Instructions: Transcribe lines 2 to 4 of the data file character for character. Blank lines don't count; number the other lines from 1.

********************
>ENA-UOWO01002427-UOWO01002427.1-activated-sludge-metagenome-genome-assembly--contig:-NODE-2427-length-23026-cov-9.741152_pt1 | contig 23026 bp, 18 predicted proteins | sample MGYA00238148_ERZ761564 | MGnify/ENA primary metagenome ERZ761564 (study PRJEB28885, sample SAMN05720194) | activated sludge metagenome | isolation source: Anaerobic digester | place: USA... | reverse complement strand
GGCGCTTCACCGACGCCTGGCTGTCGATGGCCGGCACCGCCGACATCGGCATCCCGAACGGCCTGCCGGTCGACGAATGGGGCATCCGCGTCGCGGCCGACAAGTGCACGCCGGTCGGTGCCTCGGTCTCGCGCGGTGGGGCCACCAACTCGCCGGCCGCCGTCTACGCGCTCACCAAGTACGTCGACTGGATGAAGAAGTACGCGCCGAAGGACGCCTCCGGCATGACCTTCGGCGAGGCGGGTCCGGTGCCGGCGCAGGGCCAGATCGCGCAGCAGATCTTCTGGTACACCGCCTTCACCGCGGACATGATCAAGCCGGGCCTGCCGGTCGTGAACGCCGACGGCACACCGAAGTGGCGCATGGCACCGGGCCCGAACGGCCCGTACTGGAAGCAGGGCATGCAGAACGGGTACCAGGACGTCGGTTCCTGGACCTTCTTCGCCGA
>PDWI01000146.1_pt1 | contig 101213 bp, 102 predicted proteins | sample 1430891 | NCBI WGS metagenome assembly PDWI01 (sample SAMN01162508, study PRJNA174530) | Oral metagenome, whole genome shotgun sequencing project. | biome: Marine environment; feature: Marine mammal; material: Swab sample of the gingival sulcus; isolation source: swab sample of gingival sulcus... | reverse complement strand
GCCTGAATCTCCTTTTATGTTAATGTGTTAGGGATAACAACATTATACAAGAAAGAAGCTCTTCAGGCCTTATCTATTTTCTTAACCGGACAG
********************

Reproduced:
GGCGCTTCACCGACGCCTGGCTGTCGATGGCCGGCACCGCCGACATCGGCATCCCGAACGGCCTGCCGGTCGACGAATGGGGCATCCGCGTCGCGGCCGACAAGTGCACGCCGGTCGGTGCCTCGGTCTCGCGCGGTGGGGCCACCAACTCGCCGGCCGCCGTCTACGCGCTCACCAAGTACGTCGACTGGATGAAGAAGTACGCGCCGAAGGACGCCTCCGGCATGACCTTCGGCGAGGCGGGTCCGGTGCCGGCGCAGGGCCAGATCGCGCAGCAGATCTTCTGGTACACCGCCTTCACCGCGGACATGATCAAGCCGGGCCTGCCGGTCGTGAACGCCGACGGCACACCGAAGTGGCGCATGGCACCGGGCCCGAACGGCCCGTACTGGAAGCAGGGCATGCAGAACGGGTACCAGGACGTCGGTTCCTGGACCTTCTTCGCCGA
>PDWI01000146.1_pt1 | contig 101213 bp, 102 predicted proteins | sample 1430891 | NCBI WGS metagenome assembly PDWI01 (sample SAMN01162508, study PRJNA174530) | Oral metagenome, whole genome shotgun sequencing project. | biome: Marine environment; feature: Marine mammal; material: Swab sample of the gingival sulcus; isolation source: swab sample of gingival sulcus... | reverse complement strand
GCCTGAATCTCCTTTTATGTTAATGTGTTAGGGATAACAACATTATACAAGAAAGAAGCTCTTCAGGCCTTATCTATTTTCTTAACCGGACAG